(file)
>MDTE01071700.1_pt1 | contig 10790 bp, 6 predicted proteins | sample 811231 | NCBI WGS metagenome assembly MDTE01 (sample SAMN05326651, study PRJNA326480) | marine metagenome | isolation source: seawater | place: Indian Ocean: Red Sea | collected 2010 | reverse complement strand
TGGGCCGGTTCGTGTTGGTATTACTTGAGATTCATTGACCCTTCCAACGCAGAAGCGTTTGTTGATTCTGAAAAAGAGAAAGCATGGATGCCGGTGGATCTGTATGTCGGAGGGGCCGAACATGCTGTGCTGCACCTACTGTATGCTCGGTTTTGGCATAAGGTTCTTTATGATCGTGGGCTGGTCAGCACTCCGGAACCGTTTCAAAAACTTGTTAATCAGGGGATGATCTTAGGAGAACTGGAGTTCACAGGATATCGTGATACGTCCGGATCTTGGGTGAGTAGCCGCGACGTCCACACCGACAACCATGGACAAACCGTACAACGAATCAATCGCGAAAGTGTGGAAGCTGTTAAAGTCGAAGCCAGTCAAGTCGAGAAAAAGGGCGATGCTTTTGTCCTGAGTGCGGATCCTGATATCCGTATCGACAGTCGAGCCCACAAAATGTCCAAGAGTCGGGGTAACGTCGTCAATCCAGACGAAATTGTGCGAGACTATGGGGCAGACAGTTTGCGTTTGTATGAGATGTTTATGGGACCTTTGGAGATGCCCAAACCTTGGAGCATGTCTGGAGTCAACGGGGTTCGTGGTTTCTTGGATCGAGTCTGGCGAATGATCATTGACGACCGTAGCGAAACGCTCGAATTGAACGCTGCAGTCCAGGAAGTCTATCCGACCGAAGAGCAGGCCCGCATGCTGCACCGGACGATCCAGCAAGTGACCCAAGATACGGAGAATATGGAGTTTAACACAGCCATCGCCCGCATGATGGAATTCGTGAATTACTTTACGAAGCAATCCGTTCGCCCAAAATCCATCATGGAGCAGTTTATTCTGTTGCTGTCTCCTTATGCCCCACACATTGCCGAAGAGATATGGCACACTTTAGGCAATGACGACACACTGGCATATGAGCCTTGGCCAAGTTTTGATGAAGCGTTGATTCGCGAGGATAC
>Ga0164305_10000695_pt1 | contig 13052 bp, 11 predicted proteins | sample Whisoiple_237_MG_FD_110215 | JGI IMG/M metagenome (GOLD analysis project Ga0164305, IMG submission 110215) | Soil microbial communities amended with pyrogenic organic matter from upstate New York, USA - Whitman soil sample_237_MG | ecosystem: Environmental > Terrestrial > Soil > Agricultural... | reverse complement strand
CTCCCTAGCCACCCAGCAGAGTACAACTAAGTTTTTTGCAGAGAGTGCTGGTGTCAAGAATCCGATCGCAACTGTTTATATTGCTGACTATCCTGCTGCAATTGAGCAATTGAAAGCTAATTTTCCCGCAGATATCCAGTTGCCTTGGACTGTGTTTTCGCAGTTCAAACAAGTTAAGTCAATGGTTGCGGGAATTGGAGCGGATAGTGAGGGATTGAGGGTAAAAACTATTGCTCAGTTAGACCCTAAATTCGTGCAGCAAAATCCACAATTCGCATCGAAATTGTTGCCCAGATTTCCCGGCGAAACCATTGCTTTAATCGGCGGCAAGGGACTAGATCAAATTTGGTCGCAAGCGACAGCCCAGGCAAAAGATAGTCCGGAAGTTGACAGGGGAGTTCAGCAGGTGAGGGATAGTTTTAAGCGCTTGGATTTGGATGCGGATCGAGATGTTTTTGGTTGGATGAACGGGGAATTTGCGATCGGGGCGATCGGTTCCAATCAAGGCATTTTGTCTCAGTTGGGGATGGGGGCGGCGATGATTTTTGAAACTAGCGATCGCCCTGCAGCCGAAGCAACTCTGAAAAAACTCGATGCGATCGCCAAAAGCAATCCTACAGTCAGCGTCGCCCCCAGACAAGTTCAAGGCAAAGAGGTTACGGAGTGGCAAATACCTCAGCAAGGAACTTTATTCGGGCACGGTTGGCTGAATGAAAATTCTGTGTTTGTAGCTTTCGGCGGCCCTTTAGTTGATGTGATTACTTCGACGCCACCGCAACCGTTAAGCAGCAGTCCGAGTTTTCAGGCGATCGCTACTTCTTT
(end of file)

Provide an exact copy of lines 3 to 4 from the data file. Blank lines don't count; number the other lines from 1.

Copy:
>Ga0164305_10000695_pt1 | contig 13052 bp, 11 predicted proteins | sample Whisoiple_237_MG_FD_110215 | JGI IMG/M metagenome (GOLD analysis project Ga0164305, IMG submission 110215) | Soil microbial communities amended with pyrogenic organic matter from upstate New York, USA - Whitman soil sample_237_MG | ecosystem: Environmental > Terrestrial > Soil > Agricultural... | reverse complement strand
CTCCCTAGCCACCCAGCAGAGTACAACTAAGTTTTTTGCAGAGAGTGCTGGTGTCAAGAATCCGATCGCAACTGTTTATATTGCTGACTATCCTGCTGCAATTGAGCAATTGAAAGCTAATTTTCCCGCAGATATCCAGTTGCCTTGGACTGTGTTTTCGCAGTTCAAACAAGTTAAGTCAATGGTTGCGGGAATTGGAGCGGATAGTGAGGGATTGAGGGTAAAAACTATTGCTCAGTTAGACCCTAAATTCGTGCAGCAAAATCCACAATTCGCATCGAAATTGTTGCCCAGATTTCCCGGCGAAACCATTGCTTTAATCGGCGGCAAGGGACTAGATCAAATTTGGTCGCAAGCGACAGCCCAGGCAAAAGATAGTCCGGAAGTTGACAGGGGAGTTCAGCAGGTGAGGGATAGTTTTAAGCGCTTGGATTTGGATGCGGATCGAGATGTTTTTGGTTGGATGAACGGGGAATTTGCGATCGGGGCGATCGGTTCCAATCAAGGCATTTTGTCTCAGTTGGGGATGGGGGCGGCGATGATTTTTGAAACTAGCGATCGCCCTGCAGCCGAAGCAACTCTGAAAAAACTCGATGCGATCGCCAAAAGCAATCCTACAGTCAGCGTCGCCCCCAGACAAGTTCAAGGCAAAGAGGTTACGGAGTGGCAAATACCTCAGCAAGGAACTTTATTCGGGCACGGTTGGCTGAATGAAAATTCTGTGTTTGTAGCTTTCGGCGGCCCTTTAGTTGATGTGATTACTTCGACGCCACCGCAACCGTTAAGCAGCAGTCCGAGTTTTCAGGCGATCGCTACTTCTTT